ratio may result in problems.
trace mineral availability - additional salt consumed will result in the buck drinking
more water thus washing out his system.
water sources - limited availability of clean water results in limited urination
and thus limits washing any minerals out of the bladder system.
supplemented feeding - a good goat pellet mix should be be properly balanced. Supplementing
it with feed such as corn, throws the the combined feed out of balance.
Deficiency of Vitamin A
Availability of fresh, clean water. Decrease the highly saturation of minerals in
the urine and decreases the formation of crystals.
Calcium-to-Phosphorus ratio should be at least 2:1.
Addition of Ammonium Chloride to the feed decreases the incident of Silica Calculi.
Excessive protein can cause problems. Dietary protein should be fed to meet but not
greatly exceed recommended requirements.
Sodium chloride added to the diet increases water consumption. The addition of salt
can help prevent phosphate-, magnesium-, and silicate-based crystals forming
Diets and feed such as alfalfa and molasses should be limited or avoided. (we fed
small amounts of alfalfa daily to our bucks for two years and did not have any problems
with our bucks.)
Grass hays should be considered the primary forage source for bucks. It has a better
balance than legumes for phosphorus crystals prevention.
Proper Balance levels of calcium, phosphorus and magnesium in the feed is important.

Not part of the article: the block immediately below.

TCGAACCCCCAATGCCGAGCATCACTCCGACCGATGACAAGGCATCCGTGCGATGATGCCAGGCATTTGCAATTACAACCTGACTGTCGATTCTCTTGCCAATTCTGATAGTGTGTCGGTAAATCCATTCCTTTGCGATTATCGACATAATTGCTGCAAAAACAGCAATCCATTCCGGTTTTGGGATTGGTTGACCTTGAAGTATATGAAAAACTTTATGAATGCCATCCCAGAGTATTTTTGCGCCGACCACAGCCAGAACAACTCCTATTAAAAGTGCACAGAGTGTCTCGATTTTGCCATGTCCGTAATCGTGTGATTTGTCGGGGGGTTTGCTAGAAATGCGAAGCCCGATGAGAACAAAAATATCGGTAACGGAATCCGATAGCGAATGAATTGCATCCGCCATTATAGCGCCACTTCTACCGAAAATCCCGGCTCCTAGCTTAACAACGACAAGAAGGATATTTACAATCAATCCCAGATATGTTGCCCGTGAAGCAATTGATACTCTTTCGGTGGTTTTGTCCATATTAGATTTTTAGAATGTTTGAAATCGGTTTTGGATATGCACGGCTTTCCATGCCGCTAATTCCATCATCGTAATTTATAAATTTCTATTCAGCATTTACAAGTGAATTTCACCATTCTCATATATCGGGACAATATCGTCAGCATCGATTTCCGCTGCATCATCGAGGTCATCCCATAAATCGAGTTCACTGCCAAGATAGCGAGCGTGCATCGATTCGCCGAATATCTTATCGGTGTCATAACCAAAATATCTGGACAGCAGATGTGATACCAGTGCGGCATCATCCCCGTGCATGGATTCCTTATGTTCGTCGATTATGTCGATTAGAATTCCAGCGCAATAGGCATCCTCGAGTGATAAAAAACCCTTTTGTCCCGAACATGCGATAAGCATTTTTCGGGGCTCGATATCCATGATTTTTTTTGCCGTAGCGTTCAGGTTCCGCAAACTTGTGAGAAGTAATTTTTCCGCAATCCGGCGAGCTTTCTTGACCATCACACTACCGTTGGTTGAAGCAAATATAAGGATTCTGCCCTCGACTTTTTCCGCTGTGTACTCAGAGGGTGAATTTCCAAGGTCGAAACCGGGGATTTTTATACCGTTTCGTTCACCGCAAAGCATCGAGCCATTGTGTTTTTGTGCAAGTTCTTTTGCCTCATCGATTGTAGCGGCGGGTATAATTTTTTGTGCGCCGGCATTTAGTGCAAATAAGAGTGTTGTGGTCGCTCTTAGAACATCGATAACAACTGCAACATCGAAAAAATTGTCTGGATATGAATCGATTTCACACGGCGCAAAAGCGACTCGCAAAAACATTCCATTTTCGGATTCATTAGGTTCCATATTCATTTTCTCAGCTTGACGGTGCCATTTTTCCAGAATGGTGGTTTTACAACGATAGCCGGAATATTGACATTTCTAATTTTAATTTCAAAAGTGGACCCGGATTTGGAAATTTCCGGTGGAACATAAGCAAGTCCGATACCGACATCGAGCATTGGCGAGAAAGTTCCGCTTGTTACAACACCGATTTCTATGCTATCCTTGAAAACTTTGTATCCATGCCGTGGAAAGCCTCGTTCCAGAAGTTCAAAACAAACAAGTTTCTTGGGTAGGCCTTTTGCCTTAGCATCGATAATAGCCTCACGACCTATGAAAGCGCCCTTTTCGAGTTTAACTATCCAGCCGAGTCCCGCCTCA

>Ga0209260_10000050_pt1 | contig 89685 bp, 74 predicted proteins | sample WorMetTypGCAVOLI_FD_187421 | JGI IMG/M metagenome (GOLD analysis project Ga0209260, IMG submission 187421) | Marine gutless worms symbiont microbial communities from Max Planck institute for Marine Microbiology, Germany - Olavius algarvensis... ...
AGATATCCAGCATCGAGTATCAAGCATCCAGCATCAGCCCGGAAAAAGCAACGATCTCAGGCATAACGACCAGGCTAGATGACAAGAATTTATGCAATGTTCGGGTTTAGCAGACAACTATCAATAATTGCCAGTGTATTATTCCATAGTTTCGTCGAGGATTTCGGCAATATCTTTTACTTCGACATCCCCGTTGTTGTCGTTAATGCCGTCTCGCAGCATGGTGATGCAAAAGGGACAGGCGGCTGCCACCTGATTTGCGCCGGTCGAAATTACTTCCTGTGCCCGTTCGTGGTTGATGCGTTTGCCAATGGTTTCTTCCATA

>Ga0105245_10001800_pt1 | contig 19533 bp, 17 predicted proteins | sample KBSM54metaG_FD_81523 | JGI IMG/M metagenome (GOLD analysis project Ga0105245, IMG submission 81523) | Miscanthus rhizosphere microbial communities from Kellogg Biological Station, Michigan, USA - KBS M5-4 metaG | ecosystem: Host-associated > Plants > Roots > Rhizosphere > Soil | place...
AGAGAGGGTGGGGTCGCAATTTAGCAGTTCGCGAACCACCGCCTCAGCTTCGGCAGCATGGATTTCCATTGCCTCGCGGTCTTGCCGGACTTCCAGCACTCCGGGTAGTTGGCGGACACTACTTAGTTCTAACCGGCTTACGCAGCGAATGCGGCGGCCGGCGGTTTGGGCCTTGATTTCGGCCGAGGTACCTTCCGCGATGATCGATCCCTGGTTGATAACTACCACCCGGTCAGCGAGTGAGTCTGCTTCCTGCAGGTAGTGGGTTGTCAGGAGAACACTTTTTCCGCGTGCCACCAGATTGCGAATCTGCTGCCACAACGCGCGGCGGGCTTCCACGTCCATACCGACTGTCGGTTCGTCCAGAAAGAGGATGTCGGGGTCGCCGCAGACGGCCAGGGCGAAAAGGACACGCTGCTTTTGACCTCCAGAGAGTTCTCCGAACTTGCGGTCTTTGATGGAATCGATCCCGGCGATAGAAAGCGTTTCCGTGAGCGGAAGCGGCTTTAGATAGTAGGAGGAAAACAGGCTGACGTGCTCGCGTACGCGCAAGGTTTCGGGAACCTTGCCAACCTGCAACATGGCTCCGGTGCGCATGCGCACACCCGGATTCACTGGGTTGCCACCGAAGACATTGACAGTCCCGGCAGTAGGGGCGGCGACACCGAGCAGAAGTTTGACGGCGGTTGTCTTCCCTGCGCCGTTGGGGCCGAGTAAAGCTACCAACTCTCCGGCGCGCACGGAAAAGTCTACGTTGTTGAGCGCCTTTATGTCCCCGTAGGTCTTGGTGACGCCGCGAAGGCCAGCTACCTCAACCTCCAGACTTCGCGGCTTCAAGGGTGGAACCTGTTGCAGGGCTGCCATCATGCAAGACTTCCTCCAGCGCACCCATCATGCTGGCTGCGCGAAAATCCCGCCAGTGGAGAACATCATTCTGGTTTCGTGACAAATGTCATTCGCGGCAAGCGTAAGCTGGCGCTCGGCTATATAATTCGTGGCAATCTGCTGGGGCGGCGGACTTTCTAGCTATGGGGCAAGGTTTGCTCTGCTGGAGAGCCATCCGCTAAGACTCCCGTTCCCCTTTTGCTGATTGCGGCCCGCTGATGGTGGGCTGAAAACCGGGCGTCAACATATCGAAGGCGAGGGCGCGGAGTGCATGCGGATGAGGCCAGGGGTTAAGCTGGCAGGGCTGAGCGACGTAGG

Magnesium should be kept below 0.6% and calcium to phosphorus ratio of at least 2:1.
Ensure Vitamin A is available.
If you have a buck get Urinary Calculi, have the vet submit the crystals to a laboratory
for analysis to help determine the source of the problem.
If calcium oxalate or calcium carbonate calculi are identified, limit or stop feeding
legumes such as alfalfa, clover, kudzu.
If silicate calculi are identified, adding ammonium chloride to the diet my help.
Also feeding oats and oat straw should be considered limiting or removing.
Acepromazine Maleate is a tranquilizer that is given sometimes to help relax the
penis muscles and possibly allow any crystals to be passed.
Removal of flap at the end of the penis is commonly performed. It has shown to restore
the urine flow in 66% of cases in early studies.
Your VETERINARIAN can 'TAP' the bladder, using an 18-19 gauge spinal needle AFTER
anesthetizing the animal. This is only done to buy time in order to treat the real
problem of removing whatever is blocking the urinary tract.
Catheterization of the penis and retrograde flushing may remove the crystals causing
the problem. After the initial flushing, a treatment of a weak solution of 1 part
vinegar to 1 to 4 parts of sterile water to help dissolve the crystals.
If the penis is not completely stopped from dripping, ammonium chloride can be given
to dissolve crystals.
There are also surgical treatments that can be used by a vet if none of the above
corrects the problem.
Because Urinary Calculi often caused sludge-like crystals to form in the bladder,
the problem tends to recur in the majority of cases. Thus you need to attack the
source of the initial reason for the crystals to form.